The data flow is as follows:

  • A device uses I2C temperature sensor and sends data to the AWS IoT periodically
  • An AWS IoT rule intercepts temperature data and stores it into the DynamoDB table
  • A device gets synchronised with its AWS IoT shadow
  • A frontend with OAuth is running on AWS S3, talking to the device shadow to either get the device state, or set the device state (turn it on/off)

Build instructions

First of all, you'll need to create Google and/or Facebook OAuth2 Client, so that users will be able to login into the heater application.

For Google: visit Google Cloud Console, click Create credentials -> OAuth client ID -> Web application, and enter some name, e.g. "AWS Heater", and click "Create". It will show your client ID and secret; copy client ID, you'll need it soon. And don't close the tab for now: when your stack is instantiated, you'll need to get back here and enter the Authorized JavaScript origin.

For Facebook: visit Facebook Apps, click "Add a New App", enter some name, like, "My Heater", pick a category, click "Create App ID". When the app creation is done, you'll see the app dashboard. Don't close the tab for now: when your stack is instantiated, you'll need to get back here and enter the Website URL.

git clone  # Clone mongoose-os repo
cd mongoose-os/fw/examples/aws_iot_smart_heater       # Go to the  example project

mos flash mos-esp8266                           # Install Mongoose OS
DEVICE_ID=$(mos config-get           # Get device ID
mos put init.js                                 # Copy init.js on the device
mos config-set aws.shadow.enable=true           # Enable AWS IoT shadow API
mos wifi WIFI_SSID WIFI_PASSWORD                # Setup WiFi
mos aws-iot-setup --aws-iot-policy=mos-default  # Provision on AWS IoT

npm --prefix ../helpers/cloudformation-helpers install ../helpers/cloudformation-helpers

# We'll also need to create a separate S3 bucket for helper functions:
aws s3 mb s3://my-cf-helpers

# Get the endpoint address for your AWS account, you'll need to provide it as
# a parameter for your stack:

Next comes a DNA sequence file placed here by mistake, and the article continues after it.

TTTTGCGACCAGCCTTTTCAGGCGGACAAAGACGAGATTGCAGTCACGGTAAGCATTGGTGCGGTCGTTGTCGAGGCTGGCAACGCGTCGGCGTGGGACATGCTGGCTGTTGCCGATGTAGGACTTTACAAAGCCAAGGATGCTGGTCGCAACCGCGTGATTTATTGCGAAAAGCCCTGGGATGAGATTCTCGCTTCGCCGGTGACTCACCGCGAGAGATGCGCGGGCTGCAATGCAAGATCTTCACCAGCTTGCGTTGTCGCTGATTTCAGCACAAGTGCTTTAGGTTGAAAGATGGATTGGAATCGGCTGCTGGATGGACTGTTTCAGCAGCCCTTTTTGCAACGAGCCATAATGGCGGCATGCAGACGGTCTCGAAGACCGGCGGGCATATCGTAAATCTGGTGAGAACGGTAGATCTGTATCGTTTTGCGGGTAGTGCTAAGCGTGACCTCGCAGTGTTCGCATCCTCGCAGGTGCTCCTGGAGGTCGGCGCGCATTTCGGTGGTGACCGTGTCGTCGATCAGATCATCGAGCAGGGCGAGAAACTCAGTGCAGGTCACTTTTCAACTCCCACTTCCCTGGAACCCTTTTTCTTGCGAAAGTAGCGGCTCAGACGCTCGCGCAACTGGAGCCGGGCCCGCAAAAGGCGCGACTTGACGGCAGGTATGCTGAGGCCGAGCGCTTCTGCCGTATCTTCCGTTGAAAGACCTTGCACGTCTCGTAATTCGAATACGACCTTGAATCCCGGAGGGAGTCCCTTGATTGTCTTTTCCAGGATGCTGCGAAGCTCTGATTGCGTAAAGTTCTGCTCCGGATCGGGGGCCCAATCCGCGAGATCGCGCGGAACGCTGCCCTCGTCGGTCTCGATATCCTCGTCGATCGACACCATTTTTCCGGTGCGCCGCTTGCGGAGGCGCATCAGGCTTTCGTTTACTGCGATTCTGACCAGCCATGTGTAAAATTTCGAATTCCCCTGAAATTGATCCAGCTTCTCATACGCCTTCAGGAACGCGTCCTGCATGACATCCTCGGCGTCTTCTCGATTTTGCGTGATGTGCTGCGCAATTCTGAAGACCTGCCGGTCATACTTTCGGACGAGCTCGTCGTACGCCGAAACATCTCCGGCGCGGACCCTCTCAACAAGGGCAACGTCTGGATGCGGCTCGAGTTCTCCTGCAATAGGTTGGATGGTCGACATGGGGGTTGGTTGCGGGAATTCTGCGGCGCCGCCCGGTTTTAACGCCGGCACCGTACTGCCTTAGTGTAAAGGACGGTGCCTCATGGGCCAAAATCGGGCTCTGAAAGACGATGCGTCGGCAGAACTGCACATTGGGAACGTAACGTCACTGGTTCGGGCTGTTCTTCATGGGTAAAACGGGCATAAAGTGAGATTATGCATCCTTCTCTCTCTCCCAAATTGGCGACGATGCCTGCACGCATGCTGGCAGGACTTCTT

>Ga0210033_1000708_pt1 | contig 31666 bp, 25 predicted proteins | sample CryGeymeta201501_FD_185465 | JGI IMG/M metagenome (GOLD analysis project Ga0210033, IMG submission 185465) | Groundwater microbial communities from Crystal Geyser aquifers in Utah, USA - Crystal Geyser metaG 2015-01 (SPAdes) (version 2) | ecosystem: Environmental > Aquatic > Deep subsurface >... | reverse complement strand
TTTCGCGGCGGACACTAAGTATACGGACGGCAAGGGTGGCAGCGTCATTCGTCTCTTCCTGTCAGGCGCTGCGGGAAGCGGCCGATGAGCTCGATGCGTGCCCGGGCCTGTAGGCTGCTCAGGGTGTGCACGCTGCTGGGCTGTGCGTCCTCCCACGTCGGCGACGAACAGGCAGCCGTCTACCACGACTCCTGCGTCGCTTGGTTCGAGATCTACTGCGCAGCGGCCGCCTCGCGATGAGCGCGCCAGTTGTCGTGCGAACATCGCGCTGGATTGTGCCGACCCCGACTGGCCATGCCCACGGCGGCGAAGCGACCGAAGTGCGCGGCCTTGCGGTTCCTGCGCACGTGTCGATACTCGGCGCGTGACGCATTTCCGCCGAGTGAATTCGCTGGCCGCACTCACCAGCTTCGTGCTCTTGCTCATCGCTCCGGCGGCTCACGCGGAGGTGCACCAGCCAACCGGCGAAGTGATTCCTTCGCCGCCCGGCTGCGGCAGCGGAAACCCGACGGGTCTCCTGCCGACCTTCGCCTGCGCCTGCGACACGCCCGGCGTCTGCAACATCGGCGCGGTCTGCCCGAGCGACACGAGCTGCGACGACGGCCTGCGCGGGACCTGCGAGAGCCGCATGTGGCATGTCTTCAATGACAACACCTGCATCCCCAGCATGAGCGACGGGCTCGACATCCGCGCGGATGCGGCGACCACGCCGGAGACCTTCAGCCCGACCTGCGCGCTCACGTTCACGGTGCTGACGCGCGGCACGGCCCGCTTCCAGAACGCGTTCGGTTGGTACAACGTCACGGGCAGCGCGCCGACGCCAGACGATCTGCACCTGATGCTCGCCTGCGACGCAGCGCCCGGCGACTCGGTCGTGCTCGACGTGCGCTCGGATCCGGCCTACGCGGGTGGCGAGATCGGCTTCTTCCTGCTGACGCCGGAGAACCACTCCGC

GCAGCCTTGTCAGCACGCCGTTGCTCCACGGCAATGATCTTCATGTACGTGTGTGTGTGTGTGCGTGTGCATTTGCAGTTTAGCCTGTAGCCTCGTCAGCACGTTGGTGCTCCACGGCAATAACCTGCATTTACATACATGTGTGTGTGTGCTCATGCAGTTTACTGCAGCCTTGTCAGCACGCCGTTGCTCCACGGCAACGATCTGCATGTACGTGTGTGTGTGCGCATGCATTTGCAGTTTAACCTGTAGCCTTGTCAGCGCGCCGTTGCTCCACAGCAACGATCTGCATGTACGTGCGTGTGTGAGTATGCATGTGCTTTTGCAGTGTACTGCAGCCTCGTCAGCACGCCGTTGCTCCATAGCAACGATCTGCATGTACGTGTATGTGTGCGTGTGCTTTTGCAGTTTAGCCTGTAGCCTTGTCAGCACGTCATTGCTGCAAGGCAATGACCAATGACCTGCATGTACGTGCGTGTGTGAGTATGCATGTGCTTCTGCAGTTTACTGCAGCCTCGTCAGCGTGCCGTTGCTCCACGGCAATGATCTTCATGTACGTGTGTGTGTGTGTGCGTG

AWS_IOT_ENDPOINT=$(aws iot describe-endpoint --output text)

# Now, "package" the template. Packaging includes copying source code of the
# helper functions from local machine to the s3 bucket we created above,
# and adjusting the template appropriately. It's all done in one step:
aws cloudformation package \
    --template-file aws_iot_heater_template.yaml \
    --s3-bucket my-cf-helpers \
    --output-template-file packaged_template.yaml

# Generate Oauth IDs on Google and Facebook


# The command above has created a new template file: packaged-template.yaml.
# Now, instantiate AWS stack using this template. Feel free to choose another
# stack name.
aws cloudformation create-stack \
    --stack-name $STACK_NAME \
    --parameters \
        ParameterKey=DeviceID,ParameterValue=$DEVICE_ID \
        ParameterKey=EndpointAddress,ParameterValue=$AWS_IOT_ENDPOINT \
        ParameterKey=GoogleClientID,ParameterValue=$GOOGLE_CLIENT_ID \
        ParameterKey=FacebookClientID,ParameterValue=$FACEBOOK_CLIENT_ID \
    --capabilities CAPABILITY_IAM \
    --template-body file://packaged_template.yaml

# Wait until the stack creation is completed (it may take a few minutes).
aws cloudformation wait stack-create-complete --stack-name my-heater

# Alternatively, you can use the web UI to check the status and read event
# details:

# When the stack is created, get the name of the created S3 bucket:
aws cloudformation describe-stacks --stack-name $STACK_NAME

# look for the following:
#  ...
#  {
#      "Description": "Name of the newly created S3 bucket", 
#      "OutputKey": "S3BucketName", 
#      "OutputValue": "S3_BUCKET_NAME"
#  },
#  {
#      "Description": "URL of the s3 bucket", 
#      "OutputKey": "S3BucketWebsite", 
#      "OutputValue": "APP_URL"
#  }
#  ...

# $S3_BUCKET_NAME is the name of the bucket, and $APP_URL is the URL...
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